The FDA has approved letermovir to prevent cytomegalovirus infection and disease in adult CMV-seropositive patients treated with an allogeneic hematopoietic stem cell transplant.
Roy Baynes, MD, PhD
The FDA has approved letermovir (Prevymis) to prevent cytomegalovirus (CMV) infection in adult CMV-seropositive patients treated with an allogeneic hematopoietic stem cell transplant (HSCT), based on a significant reduction in CMV infection rates in a phase III study.
In the pivotal study that led to the approval, 37.5% of patients treated with letermovir developed CMV by week 24 post-HSCT compared with 60.6% of those in the placebo arm (P <.0001). Moreover, letermovir was associated with lower all-cause mortality versus placebo at 24 weeks (12% vs 17%). The median time to engraftment and bone marrow suppression rates were similar in each group.
“Prevymis is the first new medicine for CMV infection approved in the United States in 15 years,” Roy Baynes, MD, PhD, senior vice president, head of clinical development, and chief medical officer, Merck Research Laboratories, said in a statement. “Prevymis continues Merck’s longstanding tradition of bringing forward important new therapies to address serious infectious diseases. We are proud to add this breakthrough medicine to our existing offerings for physicians and patients.”
The study randomized 495 patients with baseline undetectable plasma CMV DNA in a 2:1 ratio to receive once-daily letermovir (n = 325) or placebo (n = 170) following HSCT. An additional 70 patients were enrolled and treated but tested positive for CMV DNA at entry and were excluded from the efficacy analysis. Letermovir was administered for 100 days at 480 mg/day or 240 mg/day for those on cyclosporine. Treatment was started on the day of transplant or up to day 28 post-transplant (median, day 9).
Of those enrolled, 31% were at high-risk of CMV. Treatment included myeloablative conditioning for 50% of patients and 35% received ATG. In addition to related donors, HSCT also consisted of mismatched unrelated donors (14%), haploidentical donors (13%), and cord blood (4%).
The primary endpoint of the study was clinically significant CMV infection through week 24 post-HSCT, which was defined as the onset of CMV, initiation of anti-CMV preemptive therapy, or treatment discontinuation and initiation of anti-CMV preemptive therapy. Developed of CMV was labeled as a treatment failure. Secondary endpoints focused CMV infection at various time points and mortality.
At the 24-week assessment, which was presented at the 2017 BMT Tandem Meetings in February, there were 122 failures in the letermovir arm (37.5%), which consisted of clinically significant CMV (n = 57; 17.5%), PET for CMV (n = 52; 16%), and CMV disease (n = 5; 1.5%). In the placebo arm, failures consisted of clinically significant CMV (n = 71; 41.8%), PET for CMV (n = 68; 37.6%), CMV disease (n = 3; 1.8%), although there was some overlap in these figures. Reduction in the risk of clinically significant CMV was observed for letermovir in those at high risk (P <.0001) and low risk for CMV stratum (P <.0001).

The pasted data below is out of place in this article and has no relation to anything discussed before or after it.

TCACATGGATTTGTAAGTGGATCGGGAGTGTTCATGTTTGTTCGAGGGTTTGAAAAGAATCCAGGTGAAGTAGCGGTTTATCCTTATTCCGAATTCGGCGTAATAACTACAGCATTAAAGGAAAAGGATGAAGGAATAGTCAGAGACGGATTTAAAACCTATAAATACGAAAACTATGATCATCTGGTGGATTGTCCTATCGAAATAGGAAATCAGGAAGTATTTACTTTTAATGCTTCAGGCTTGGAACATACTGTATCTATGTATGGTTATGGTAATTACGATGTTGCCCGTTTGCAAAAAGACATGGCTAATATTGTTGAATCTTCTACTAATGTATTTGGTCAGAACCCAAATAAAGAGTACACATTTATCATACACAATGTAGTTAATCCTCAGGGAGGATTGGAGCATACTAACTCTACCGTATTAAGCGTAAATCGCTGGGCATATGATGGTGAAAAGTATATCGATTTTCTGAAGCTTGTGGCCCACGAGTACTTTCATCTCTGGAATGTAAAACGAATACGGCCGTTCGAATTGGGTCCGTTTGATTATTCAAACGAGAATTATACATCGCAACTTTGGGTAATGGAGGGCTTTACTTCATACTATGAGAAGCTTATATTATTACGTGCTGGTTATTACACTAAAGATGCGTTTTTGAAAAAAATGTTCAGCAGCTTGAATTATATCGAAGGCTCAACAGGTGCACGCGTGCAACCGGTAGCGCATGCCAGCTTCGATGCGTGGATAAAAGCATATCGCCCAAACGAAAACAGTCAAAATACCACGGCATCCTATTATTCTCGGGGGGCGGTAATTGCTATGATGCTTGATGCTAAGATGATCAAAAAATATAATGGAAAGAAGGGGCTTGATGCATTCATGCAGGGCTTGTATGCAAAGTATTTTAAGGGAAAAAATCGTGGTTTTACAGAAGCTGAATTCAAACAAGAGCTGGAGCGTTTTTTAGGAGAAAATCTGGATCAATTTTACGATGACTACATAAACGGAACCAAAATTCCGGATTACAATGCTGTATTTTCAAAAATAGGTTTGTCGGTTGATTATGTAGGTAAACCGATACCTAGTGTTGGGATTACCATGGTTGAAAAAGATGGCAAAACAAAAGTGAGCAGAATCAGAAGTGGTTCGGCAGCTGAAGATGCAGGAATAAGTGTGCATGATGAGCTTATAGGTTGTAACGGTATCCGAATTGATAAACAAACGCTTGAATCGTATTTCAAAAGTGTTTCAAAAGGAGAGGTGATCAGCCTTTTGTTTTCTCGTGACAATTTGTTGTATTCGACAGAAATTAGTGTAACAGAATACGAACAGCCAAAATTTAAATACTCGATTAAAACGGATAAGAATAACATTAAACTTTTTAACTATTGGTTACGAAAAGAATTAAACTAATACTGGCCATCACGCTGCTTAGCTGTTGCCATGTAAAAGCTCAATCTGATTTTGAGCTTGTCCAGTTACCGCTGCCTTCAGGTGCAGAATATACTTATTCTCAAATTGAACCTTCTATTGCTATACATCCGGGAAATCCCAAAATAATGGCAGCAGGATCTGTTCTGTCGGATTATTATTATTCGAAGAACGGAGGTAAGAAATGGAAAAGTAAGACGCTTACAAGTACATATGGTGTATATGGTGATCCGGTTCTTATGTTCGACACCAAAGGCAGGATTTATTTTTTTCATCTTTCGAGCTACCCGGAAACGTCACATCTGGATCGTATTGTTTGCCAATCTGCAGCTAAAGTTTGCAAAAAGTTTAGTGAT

There were 56 early discontinuations in the letermovir arm (17.2%) versus 27 in the placebo group (15.9%). Discontinuation events in the letermovir and placebo arms, respectively, were related to adverse events (1.8% vs 0.6%), death without CMV (6.8% vs 7.1%), other reasons (6.8% vs 8.2%), and missing outcomes (2.8% vs 2.9%).
The most common adverse events in the letermovir and placebo arms, respectively, were GVHD (39.1% vs 38.5%), diarrhea (26.0% vs 24.5%), and nausea (26.5% vs 23.4%). Additionally, patients experienced vomiting (18.5% vs 13.5%), peripheral edema (14.5% vs 9.4%), and cough (14.2% vs 10.4%). The most common serious adverse events were infection (20.6% vs 18.8%), GVHD (9.9% vs 10.4%), and acute kidney injury (1.3% vs 4.7%).
“Our findings demonstrate that letermovir is a significant and welcomed advance in the prevention of clinically significant CMV infection and lowers mortality in this highly vulnerable patient population,” lead investigator of the phase III studwy Francisco M. Marty, MD, associate professor of medicine at Harvard Medical School and attending physician in transplant and oncology infectious diseases at Dana-Farber Cancer Institute and Brigham and Women’s Hospital in Boston, said in a statement.
Letermovir is a non-nucleoside CMV inhibitor that targets the viral terminase complex to prevent replication. Merck plans to make the medication available in December 2017 at a list price of $195.00 for a tablet version and $270.00 for an injection formulation.
Marty FM, Ljungman PT, Chemaly RF, et al. A Phase III Randomized, Double-Blind, Placebo-Controlled Trial of Letermovir (LET) for Prevention of Cytomegalovirus (CMV) Infection in Adult CMV-Seropositive Recipients of Allogeneic Hematopoietic Cell Transplantation (HCT). Presented at: BMT Tandem Meetings; February 23-26, 2017; Orlando, Florida.